Zafar himself is Rohingya, a Muslim ethnic minority from the Rakhine state in western Myanmar who have been subjected to ethnic and religious persecution in the predominantly Buddhist country for years.
The Rohingya are unrecognised as citizens by their government, and are considered ‘stateless’ immigrants in their own country although they claim to have lived there for centuries.
Many of the dark-skinned people of Bengali descent say that they are not allowed to practice their own culture, religion or even speak their own language. Hundreds have been killed, and their villages burnt allegedly by the military and police.
Such systematic persecution or “ethnic cleansing” as some call it, has led hundreds of thousands to flee their homeland to seek asylum and safety. They leave in dangerous boats – risking drowning on high seas and enduring days of starvation and sickness – with hopes to get to any land that will offer refuge.
Many have ended up in Bangladesh, others in Thailand, Cambodia, Indonesia, and India. Some even made it as far as Australia.
Being Rohingya in Malaysia
In Malaysia, the Rohingya have been seeking refuge since the 80s, with the United Nations High Commissioner for Refugees (UNHCR) stating that there are 36,290 of them here (as of April 2014). There are perhaps a few thousand more unaccounted for.
Astro AWANI recently visited some of them living in the capital, Kuala Lumpur, and found that life as a Rohingya refugee in Malaysia is not at all easy.
“It didn’t matter where (we went then), as long as we lived,” says Zafar, who arrived in Malaysia as ‘boat people’ 22 years ago.
For Zafar and majority of the asylum seekers who made the perilous journey to flee from being killed and tortured in the own country; they only fall victim to human trafficking, migrant exploitation and abuses in another country.
In effect, they are caught between a rock and a hard place: stateless back home and stateless in their new homes.
Living and working in fear
Malaysia is not a signatory to the 1951 UN Refugees Convention. As such, there are no legal mechanisms in place to give any status to refugees. Although the Malaysian government has gradually softened its stance through the years, they are vulnerable to constant harassment and detention.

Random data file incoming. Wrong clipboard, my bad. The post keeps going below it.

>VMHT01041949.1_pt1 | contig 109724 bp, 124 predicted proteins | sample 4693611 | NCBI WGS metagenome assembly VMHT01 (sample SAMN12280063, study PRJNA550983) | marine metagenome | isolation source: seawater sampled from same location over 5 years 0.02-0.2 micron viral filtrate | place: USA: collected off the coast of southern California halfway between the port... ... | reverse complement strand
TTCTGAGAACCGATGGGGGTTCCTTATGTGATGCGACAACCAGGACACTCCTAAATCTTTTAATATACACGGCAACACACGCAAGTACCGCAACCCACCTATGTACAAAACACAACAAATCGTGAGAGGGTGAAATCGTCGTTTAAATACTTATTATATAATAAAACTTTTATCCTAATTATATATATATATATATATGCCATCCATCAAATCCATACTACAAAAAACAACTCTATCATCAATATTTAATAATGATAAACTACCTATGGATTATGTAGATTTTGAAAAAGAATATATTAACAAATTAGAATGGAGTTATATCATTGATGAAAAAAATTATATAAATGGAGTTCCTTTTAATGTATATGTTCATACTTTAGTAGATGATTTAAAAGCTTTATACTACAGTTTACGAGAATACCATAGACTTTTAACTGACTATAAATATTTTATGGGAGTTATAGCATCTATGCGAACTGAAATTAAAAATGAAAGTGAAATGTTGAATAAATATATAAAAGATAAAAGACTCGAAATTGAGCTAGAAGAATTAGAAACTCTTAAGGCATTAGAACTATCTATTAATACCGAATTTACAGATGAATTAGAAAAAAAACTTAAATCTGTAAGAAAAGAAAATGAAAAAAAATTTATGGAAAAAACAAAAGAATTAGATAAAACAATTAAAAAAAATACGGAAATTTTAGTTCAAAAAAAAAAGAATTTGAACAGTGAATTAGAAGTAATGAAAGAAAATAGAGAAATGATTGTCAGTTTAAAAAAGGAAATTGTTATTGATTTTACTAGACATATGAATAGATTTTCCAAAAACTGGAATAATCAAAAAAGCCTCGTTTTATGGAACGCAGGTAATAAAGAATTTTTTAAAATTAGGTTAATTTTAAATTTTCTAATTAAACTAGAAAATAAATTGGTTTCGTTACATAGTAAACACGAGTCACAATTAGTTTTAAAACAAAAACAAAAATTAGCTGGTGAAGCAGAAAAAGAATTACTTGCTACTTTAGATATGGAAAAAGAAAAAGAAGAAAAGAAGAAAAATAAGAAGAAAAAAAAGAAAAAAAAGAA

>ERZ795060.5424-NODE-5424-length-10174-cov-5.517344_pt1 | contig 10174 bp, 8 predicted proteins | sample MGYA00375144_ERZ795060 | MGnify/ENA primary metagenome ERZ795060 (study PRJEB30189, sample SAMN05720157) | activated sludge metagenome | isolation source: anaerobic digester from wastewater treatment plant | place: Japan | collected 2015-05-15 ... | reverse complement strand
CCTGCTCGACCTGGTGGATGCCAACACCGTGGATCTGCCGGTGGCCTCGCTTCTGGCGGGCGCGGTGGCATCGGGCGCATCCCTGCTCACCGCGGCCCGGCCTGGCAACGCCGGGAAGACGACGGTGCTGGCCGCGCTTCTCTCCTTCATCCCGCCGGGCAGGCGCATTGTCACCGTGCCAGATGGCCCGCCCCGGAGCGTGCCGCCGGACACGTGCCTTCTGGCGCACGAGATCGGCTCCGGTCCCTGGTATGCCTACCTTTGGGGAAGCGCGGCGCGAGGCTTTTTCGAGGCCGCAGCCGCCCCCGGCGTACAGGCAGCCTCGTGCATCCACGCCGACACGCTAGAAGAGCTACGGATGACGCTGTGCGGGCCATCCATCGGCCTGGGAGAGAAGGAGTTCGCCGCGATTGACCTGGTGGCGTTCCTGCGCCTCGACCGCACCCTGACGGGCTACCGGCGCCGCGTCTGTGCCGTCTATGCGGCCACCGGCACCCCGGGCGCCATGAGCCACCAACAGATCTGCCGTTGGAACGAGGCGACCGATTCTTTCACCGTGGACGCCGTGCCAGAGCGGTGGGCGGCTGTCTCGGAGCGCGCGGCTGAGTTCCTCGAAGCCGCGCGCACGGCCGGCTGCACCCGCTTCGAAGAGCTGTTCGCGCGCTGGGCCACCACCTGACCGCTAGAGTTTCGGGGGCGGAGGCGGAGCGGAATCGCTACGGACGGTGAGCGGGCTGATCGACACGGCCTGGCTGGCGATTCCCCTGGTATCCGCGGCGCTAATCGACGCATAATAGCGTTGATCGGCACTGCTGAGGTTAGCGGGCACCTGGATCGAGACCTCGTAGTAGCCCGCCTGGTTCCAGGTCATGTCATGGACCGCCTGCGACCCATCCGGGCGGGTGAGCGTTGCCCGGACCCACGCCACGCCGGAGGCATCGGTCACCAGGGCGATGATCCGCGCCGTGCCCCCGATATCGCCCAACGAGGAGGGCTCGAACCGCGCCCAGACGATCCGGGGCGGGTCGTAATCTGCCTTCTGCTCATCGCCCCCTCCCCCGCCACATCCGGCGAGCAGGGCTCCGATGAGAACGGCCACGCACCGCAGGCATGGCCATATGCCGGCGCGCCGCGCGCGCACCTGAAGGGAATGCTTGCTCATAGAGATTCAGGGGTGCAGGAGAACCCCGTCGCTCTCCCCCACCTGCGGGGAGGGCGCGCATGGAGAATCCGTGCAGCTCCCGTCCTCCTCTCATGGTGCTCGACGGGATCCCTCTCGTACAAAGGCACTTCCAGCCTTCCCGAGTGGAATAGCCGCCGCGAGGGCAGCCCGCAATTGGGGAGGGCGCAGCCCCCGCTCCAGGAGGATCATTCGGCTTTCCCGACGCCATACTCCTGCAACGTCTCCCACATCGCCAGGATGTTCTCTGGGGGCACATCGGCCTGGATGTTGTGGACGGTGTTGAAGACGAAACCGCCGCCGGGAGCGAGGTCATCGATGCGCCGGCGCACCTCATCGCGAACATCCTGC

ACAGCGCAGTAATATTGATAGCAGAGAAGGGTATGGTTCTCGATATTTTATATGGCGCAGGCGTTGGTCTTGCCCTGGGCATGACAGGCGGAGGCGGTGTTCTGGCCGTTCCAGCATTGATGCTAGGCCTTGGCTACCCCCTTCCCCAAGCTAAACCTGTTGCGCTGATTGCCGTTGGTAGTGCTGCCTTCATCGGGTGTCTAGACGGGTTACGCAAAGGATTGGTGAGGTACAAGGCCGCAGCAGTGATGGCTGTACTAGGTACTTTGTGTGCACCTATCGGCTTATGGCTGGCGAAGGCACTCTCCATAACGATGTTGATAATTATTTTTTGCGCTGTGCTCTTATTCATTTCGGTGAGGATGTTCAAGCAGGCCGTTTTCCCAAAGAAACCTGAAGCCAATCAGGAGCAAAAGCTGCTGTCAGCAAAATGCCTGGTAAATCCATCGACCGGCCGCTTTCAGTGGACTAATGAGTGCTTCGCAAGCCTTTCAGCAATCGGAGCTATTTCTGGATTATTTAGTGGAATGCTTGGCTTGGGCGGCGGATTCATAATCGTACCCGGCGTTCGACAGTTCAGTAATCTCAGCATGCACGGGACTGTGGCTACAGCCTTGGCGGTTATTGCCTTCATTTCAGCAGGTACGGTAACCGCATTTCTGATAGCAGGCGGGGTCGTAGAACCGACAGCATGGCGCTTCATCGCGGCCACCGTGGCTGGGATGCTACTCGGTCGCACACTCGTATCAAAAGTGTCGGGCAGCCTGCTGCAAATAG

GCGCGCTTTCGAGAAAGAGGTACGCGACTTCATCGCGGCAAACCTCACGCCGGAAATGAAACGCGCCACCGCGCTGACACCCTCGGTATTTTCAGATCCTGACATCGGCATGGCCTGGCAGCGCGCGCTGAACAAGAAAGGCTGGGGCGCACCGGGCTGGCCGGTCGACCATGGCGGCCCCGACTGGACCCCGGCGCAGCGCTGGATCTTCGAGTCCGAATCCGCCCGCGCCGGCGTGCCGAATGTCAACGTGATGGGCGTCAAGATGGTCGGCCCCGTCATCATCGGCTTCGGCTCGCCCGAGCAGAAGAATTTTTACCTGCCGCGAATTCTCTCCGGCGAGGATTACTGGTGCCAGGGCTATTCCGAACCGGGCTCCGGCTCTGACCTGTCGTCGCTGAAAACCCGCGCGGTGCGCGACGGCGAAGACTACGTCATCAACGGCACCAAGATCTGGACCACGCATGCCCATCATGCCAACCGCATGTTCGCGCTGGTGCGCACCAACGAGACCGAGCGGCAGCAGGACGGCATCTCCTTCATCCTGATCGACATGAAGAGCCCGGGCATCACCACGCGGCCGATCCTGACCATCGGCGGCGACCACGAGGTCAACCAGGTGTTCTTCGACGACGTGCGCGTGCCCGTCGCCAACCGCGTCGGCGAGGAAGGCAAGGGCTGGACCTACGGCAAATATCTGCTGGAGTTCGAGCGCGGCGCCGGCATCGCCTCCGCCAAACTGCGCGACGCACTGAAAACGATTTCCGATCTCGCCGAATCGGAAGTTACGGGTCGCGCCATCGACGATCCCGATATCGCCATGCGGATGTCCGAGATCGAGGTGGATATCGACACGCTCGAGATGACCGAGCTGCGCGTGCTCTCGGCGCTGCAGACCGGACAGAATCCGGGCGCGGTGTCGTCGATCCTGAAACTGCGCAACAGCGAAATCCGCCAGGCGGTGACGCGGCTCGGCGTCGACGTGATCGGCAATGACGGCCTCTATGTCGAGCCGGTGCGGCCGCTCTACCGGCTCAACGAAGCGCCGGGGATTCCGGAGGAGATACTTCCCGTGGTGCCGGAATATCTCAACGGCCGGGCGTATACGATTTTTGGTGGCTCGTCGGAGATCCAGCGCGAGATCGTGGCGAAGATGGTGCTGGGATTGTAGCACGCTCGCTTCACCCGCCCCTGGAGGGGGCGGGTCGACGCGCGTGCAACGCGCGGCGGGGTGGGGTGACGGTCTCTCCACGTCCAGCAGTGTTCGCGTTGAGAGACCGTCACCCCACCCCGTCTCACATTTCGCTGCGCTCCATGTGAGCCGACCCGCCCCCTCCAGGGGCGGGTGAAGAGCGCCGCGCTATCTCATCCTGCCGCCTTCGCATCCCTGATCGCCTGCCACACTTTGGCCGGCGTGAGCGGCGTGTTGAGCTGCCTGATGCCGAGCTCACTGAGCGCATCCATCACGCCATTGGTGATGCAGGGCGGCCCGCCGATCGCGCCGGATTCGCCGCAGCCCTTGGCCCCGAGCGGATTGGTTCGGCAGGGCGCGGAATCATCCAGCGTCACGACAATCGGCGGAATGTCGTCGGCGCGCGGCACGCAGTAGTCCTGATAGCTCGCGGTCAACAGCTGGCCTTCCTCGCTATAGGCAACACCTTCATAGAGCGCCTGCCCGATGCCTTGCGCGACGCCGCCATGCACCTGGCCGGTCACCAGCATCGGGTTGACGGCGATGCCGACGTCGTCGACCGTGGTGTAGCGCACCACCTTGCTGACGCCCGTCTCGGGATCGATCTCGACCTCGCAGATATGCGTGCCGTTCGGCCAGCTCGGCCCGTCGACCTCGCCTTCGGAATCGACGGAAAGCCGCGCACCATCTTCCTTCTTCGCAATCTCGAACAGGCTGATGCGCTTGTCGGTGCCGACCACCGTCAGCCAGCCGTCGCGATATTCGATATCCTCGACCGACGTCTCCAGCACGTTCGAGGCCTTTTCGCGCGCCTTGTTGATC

“I was arrested 14 times (in Malaysia I can tell you exactly what goes on in detention camps, immigration lockups and police stations.
“Thinking about it makes me really sad. We are also human,” says Zafar, who has been heading the Myanmar Ethnic Rohingya Human Rights Organization Malaysia (MERHROM) as its president for some years.
MERHROM advocates for human rights, especially for the Rohingya refugees who are not allowed to work, or much of anything else, in Malaysia even if they hold a UNCHR card.
Zafar said many are forced to do work illicitly to make a living for themselves and their families here. Only kind employers would take these ‘illegals’ as workers and often, they earn a pittance.
“Try to work, just be smart about it,” says Zafar, who is ‘lucky’ to be married to a Malaysian woman and can run a grocery store business registered under her name.
No going back, yet
Others do not have such ‘luxury’. Asked about their hopes and dreams, many Rohingya Astro AWANI spoke to could only make a small attempt to express their wishes while their lives remain in such an uncertain state.
“I can’t be there (back in Myanmar). They will catch and shoot and kill me. My uncle was already shot dead,” says Ibrahim Amer Hamzah, 31, who has already been caught more than 50 times by Malaysian authorities over the past 12 years.
“I just want to work and eat (cari makan) here, I can’t go back,” says Norislam Abu Bashar, 24.
Mohd Yuusof, 40, takes care of seven in the family and does not have a stable job. “It’s hard. How? We can’t work and are only living because of people who are kind and help us.
“Go back? But I don’t have a village anymore. Many have been shot dead, my village was burnt, finished,” says Mohd Yuusof.
Some of the many children who are here as well want to study, but only a handful are being helped by volunteers who set up tuition centres for them.
For Zafar, things are a little easier with the help of his Malaysian wife, but he still hopes for things to be better here and back home.
“If Myanmar achieves democracy tomorrow, tomorrow I go back. Now we are all here in Malaysia, we just want to stay legal,” he says.
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